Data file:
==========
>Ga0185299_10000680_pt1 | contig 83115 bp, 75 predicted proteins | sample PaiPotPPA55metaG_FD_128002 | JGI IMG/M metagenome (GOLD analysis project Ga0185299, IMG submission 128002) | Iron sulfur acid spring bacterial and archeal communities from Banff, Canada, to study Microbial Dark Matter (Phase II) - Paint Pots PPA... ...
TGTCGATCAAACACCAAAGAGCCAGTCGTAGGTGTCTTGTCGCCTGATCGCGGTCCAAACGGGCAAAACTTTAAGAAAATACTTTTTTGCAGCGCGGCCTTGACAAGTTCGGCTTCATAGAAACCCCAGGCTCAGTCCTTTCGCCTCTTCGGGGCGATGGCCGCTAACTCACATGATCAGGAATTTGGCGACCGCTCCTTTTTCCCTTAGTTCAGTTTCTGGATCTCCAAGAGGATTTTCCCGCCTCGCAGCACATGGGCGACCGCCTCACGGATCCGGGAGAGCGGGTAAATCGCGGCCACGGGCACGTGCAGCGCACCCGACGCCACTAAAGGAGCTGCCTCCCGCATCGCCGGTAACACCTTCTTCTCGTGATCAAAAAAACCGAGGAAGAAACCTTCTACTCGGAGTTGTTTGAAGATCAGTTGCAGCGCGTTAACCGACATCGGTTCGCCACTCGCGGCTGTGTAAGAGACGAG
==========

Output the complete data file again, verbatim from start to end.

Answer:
>Ga0185299_10000680_pt1 | contig 83115 bp, 75 predicted proteins | sample PaiPotPPA55metaG_FD_128002 | JGI IMG/M metagenome (GOLD analysis project Ga0185299, IMG submission 128002) | Iron sulfur acid spring bacterial and archeal communities from Banff, Canada, to study Microbial Dark Matter (Phase II) - Paint Pots PPA... ...
TGTCGATCAAACACCAAAGAGCCAGTCGTAGGTGTCTTGTCGCCTGATCGCGGTCCAAACGGGCAAAACTTTAAGAAAATACTTTTTTGCAGCGCGGCCTTGACAAGTTCGGCTTCATAGAAACCCCAGGCTCAGTCCTTTCGCCTCTTCGGGGCGATGGCCGCTAACTCACATGATCAGGAATTTGGCGACCGCTCCTTTTTCCCTTAGTTCAGTTTCTGGATCTCCAAGAGGATTTTCCCGCCTCGCAGCACATGGGCGACCGCCTCACGGATCCGGGAGAGCGGGTAAATCGCGGCCACGGGCACGTGCAGCGCACCCGACGCCACTAAAGGAGCTGCCTCCCGCATCGCCGGTAACACCTTCTTCTCGTGATCAAAAAAACCGAGGAAGAAACCTTCTACTCGGAGTTGTTTGAAGATCAGTTGCAGCGCGTTAACCGACATCGGTTCGCCACTCGCGGCTGTGTAAGAGACGAG